New York City’s New Cigarette Prohibition

NY smoking ban

Since the mid-90s New York City Mayors Giuliani and Bloomberg have put forth a concerted effort to clean up the city. Out went the graffiti, prostitution, drugs and danger, in came more money from the tourism industry. The grit and grime that had become a staple of New York was scrubbed clean. Then Brooklyn joined the party and gentrification spread faster than disease.

Cigarettes are the final frontier, and city officials appear to be doing everything in their power to crack down on smokers. New York was the first state to ban cigarette smoking in bars and restaurants. Over the past year the city has upped taxes on cigarettes making the average pack around a preposterously high $12. They have banned smoking from the city’s parks, beaches, and pedestrian plazas like Times Square. Officials are even trying to pass a law that would make it illegal to smoke in an automobile if there are people under the age of 14 in the car.

Over the course of the past 50 years New York went from a city covered in a cloud of tobacco to the most uncouth and illegal place to light up. Bloomberg began this crusade when he took office in 2002 and found out New York City non-smokers have the highest nicotine levels in the country due to second-hand smoke. Since then he has taken swift and dramatic measures to cut off its citizens from their nicotine fix.

New York has reached its watershed moment in the war on cigarettes. They have strategically eliminated all possible smoking locations except for hot air balloons and Brooklyn rooftops between the hours of 5 and 7 a.m. All of these legislations are being passed down in an attempt to create a healthier lifestyle for New Yorkers. Forget the fact that the city is full of over-stressed insomniacs who eat and drink with reckless abandon. Apparently, the reason New Yorkers are unhealthy is because some soulless scumbags have a nicotine addiction.

As the New York Times pointed out, it’ll be interesting to see how these laws and possible legislations will be enforced. Will it become like other rarely implemented fines for littering or jaywalking? Will Bloomberg form an elite anti-smoking task force whose job is solely patrol the parks and issue $50 fines to violators? How long will it be before Bloomberg attempts to ban smoking altogether?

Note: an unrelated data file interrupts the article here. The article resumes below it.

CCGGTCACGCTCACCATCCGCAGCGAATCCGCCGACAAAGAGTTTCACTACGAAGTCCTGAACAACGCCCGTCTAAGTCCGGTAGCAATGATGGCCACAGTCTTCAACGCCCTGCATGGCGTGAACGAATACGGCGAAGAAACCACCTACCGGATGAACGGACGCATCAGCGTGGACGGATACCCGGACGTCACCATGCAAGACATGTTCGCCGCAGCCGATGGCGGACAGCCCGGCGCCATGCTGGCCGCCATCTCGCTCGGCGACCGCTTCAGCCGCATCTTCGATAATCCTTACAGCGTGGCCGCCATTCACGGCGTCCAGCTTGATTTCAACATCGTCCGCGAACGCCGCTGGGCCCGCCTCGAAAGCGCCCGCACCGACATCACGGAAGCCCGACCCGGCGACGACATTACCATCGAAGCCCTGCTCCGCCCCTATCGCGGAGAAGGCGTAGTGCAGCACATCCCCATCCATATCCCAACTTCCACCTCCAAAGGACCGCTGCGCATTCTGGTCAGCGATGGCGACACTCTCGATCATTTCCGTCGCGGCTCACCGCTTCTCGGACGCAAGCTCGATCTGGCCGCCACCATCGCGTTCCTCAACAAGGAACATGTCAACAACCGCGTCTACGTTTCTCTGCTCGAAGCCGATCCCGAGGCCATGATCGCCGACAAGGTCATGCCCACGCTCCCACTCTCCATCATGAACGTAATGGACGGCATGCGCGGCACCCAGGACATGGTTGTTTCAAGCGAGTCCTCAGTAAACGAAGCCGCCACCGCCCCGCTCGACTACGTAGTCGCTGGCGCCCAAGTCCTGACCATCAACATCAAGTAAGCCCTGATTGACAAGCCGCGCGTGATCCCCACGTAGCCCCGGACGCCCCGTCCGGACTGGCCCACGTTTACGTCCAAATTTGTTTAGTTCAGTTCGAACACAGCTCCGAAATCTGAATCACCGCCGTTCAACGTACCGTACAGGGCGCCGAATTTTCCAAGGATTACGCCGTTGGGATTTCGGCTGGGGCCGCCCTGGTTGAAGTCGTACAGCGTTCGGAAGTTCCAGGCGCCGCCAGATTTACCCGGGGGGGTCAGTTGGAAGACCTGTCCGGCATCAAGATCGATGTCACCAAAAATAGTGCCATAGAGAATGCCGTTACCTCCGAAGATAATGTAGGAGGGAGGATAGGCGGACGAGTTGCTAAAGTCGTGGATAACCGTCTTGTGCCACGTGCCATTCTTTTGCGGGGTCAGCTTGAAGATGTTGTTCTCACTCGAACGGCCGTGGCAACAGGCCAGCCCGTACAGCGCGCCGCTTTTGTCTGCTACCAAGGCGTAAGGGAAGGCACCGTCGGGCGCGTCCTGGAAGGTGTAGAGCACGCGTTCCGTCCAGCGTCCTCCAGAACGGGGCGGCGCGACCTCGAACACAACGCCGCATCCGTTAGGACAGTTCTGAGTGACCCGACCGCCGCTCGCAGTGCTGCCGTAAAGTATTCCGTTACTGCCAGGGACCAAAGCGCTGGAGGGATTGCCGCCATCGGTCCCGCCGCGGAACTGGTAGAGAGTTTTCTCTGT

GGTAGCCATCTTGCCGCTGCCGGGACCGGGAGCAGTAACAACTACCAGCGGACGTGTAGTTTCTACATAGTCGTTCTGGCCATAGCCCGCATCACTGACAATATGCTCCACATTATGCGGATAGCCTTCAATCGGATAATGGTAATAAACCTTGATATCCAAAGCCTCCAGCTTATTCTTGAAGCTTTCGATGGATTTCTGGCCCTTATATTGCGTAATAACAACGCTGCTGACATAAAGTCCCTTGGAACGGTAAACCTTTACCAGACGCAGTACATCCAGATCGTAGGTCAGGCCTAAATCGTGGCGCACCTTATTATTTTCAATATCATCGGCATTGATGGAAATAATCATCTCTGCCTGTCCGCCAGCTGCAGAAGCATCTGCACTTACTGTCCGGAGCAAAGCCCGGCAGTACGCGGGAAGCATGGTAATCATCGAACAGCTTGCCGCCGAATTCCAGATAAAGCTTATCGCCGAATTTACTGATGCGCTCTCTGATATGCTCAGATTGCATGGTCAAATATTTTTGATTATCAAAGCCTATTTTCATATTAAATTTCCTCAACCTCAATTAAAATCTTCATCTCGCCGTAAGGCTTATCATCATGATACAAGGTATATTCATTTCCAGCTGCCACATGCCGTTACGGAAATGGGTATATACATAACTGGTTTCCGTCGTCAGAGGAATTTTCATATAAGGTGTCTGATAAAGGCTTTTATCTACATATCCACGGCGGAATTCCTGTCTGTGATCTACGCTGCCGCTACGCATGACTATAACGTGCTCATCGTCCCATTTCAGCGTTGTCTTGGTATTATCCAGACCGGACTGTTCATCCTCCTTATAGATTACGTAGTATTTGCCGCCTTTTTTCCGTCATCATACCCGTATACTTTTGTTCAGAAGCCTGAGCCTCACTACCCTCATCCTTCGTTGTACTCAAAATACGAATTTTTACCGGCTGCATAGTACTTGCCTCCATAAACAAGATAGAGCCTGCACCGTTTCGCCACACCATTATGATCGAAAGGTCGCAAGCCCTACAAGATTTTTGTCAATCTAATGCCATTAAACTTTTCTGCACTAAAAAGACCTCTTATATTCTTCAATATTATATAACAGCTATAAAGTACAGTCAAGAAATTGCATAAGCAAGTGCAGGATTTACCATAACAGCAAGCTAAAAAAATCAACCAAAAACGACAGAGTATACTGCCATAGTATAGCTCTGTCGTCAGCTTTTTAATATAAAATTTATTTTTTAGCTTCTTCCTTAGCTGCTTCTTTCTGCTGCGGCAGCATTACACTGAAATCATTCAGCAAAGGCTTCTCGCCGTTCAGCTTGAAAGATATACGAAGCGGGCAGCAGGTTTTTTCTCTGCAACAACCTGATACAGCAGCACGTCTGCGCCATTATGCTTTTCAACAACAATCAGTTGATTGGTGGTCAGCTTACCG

Imagine a smoking prohibition era in Manhattan, full of secret handshakes and back alley transactions with people searching for a simple for a drag of a Newport. New Jersey would literally become New Yorkers’ ashtray. As ridiculous as it may sound, it’s the direction the city is moving. Some may consider this a victory for the health of our lungs. Others think it’s unnecessary and excessive.

This week “The Daily Show” satirized the new law by sending reporter Samantha Bee to New York City’s parks to interview patrons about the new smoking ban. Using the trademark “Daily Show” sarcasm and purposeful ignorance she hilariously showed that smoking in New York’s parks is small fries when drug addicts are stumbling around and washing their asses in water fountains.

It’s also ironic that New York is receiving headlines for smoking bans while other states, like neighboring Connecticut, are making news for decriminalizing marijuana. The Constitution State even cited one of the main reasons for the decision as freeing up police from petty citations. Nothing says “real police work” like taking the time to write a $50 ticket for doing a completely legal activity.

We are moving towards a city where smoking a blunt in a public park is more socially acceptable than Marlboro Red. In a lot of social circles that’s already the case.

At the end of his tenure as mayor –- if it ever ends — Bloomberg will be remembered as the man who banned smoking from a city that loves to smoke. Then we’ll legally smoke a bowl and forget this whole war on tobacco ever happened.

By Matt Kiebus

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